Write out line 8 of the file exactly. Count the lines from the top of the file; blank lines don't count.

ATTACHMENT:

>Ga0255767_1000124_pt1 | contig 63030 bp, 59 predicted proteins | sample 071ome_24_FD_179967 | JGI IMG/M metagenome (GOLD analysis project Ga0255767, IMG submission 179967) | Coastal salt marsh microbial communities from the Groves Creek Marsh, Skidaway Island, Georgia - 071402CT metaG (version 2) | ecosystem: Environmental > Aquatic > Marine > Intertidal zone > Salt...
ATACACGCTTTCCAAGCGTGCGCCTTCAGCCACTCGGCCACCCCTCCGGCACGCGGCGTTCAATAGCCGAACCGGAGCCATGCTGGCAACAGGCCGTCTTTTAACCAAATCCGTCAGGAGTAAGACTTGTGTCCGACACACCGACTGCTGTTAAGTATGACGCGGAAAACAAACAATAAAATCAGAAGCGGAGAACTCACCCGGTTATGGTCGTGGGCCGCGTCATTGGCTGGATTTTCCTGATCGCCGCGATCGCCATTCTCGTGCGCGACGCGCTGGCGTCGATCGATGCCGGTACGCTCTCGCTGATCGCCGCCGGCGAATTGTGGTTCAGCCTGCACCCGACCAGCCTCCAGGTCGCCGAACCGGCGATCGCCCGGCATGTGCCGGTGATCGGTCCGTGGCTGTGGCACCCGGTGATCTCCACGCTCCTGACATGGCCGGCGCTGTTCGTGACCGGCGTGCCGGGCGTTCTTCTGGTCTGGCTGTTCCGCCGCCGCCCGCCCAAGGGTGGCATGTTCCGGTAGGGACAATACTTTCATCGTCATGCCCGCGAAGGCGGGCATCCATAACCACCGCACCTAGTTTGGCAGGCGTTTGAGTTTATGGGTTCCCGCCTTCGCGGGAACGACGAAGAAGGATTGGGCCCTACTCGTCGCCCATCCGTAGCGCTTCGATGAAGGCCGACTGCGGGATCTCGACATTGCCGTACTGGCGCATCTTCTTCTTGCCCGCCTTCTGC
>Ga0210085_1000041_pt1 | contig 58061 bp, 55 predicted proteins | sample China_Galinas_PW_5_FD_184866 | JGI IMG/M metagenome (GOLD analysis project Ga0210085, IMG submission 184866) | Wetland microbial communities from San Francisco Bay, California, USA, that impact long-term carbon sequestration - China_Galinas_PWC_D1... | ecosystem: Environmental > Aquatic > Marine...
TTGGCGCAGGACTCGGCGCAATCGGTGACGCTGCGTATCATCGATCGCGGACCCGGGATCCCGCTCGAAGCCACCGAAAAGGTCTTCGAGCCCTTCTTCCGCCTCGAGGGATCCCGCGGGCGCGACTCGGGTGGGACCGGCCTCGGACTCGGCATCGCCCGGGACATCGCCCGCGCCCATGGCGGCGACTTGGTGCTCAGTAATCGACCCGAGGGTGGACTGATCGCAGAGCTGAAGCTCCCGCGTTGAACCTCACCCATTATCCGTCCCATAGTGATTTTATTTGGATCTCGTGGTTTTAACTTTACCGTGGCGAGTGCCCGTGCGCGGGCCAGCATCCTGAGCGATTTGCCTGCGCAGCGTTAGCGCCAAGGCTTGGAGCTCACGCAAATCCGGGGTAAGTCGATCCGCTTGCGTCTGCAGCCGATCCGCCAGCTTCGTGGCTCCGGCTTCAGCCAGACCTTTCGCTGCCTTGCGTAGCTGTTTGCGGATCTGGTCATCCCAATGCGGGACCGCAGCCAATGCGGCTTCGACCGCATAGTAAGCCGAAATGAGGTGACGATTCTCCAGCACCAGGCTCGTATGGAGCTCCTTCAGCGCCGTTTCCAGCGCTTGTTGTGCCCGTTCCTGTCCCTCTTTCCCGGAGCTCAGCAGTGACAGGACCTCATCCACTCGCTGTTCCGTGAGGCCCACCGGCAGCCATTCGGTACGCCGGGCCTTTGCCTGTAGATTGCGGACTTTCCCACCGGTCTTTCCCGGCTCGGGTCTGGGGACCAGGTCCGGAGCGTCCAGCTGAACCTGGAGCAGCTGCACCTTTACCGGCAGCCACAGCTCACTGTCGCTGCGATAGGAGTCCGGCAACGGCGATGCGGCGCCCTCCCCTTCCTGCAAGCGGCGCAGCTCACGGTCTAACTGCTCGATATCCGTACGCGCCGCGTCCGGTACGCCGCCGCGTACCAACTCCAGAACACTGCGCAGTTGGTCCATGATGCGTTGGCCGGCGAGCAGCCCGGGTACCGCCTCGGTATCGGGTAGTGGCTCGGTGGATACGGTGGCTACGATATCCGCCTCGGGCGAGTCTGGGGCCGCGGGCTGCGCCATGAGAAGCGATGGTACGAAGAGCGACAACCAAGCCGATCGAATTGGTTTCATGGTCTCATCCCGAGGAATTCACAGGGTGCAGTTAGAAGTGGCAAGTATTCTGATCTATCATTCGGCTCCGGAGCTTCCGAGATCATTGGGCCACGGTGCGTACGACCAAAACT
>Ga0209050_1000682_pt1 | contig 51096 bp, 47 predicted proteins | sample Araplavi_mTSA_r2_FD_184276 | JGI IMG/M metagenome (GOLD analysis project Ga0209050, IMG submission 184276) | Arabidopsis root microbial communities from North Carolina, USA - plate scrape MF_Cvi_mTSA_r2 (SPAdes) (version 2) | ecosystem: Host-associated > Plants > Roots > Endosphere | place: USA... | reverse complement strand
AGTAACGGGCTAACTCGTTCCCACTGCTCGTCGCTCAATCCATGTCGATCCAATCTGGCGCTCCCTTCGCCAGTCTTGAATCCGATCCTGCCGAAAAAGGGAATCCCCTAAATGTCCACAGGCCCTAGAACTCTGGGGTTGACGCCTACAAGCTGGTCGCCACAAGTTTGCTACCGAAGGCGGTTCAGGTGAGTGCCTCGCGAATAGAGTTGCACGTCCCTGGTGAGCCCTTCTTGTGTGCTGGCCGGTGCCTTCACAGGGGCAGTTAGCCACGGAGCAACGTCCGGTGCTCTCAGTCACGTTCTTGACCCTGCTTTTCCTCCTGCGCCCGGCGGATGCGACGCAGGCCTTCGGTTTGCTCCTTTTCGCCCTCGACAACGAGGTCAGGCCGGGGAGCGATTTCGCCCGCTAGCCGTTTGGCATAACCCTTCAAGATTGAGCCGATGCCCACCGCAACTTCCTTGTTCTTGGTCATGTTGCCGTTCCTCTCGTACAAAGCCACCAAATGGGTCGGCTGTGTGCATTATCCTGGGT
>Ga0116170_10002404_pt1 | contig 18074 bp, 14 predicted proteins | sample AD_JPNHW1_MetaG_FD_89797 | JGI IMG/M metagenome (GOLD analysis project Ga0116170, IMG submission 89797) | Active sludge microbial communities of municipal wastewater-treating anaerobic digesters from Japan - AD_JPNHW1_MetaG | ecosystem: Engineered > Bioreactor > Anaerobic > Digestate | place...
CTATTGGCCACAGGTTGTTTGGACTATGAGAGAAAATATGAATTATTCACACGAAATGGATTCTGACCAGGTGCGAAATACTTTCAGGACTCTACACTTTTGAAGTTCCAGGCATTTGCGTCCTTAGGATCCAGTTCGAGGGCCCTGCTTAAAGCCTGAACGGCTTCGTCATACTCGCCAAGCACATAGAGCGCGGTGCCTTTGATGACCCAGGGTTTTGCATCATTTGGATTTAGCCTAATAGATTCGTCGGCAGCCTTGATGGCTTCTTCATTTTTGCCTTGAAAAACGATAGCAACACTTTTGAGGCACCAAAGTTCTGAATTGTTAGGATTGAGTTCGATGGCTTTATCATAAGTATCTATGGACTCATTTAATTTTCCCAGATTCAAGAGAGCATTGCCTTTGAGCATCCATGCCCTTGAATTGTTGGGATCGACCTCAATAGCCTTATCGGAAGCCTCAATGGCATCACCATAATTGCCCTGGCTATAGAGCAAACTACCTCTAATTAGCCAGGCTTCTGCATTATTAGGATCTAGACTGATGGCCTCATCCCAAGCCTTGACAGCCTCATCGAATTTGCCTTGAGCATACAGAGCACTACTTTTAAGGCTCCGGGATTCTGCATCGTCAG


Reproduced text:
CTATTGGCCACAGGTTGTTTGGACTATGAGAGAAAATATGAATTATTCACACGAAATGGATTCTGACCAGGTGCGAAATACTTTCAGGACTCTACACTTTTGAAGTTCCAGGCATTTGCGTCCTTAGGATCCAGTTCGAGGGCCCTGCTTAAAGCCTGAACGGCTTCGTCATACTCGCCAAGCACATAGAGCGCGGTGCCTTTGATGACCCAGGGTTTTGCATCATTTGGATTTAGCCTAATAGATTCGTCGGCAGCCTTGATGGCTTCTTCATTTTTGCCTTGAAAAACGATAGCAACACTTTTGAGGCACCAAAGTTCTGAATTGTTAGGATTGAGTTCGATGGCTTTATCATAAGTATCTATGGACTCATTTAATTTTCCCAGATTCAAGAGAGCATTGCCTTTGAGCATCCATGCCCTTGAATTGTTGGGATCGACCTCAATAGCCTTATCGGAAGCCTCAATGGCATCACCATAATTGCCCTGGCTATAGAGCAAACTACCTCTAATTAGCCAGGCTTCTGCATTATTAGGATCTAGACTGATGGCCTCATCCCAAGCCTTGACAGCCTCATCGAATTTGCCTTGAGCATACAGAGCACTACTTTTAAGGCTCCGGGATTCTGCATCGTCAG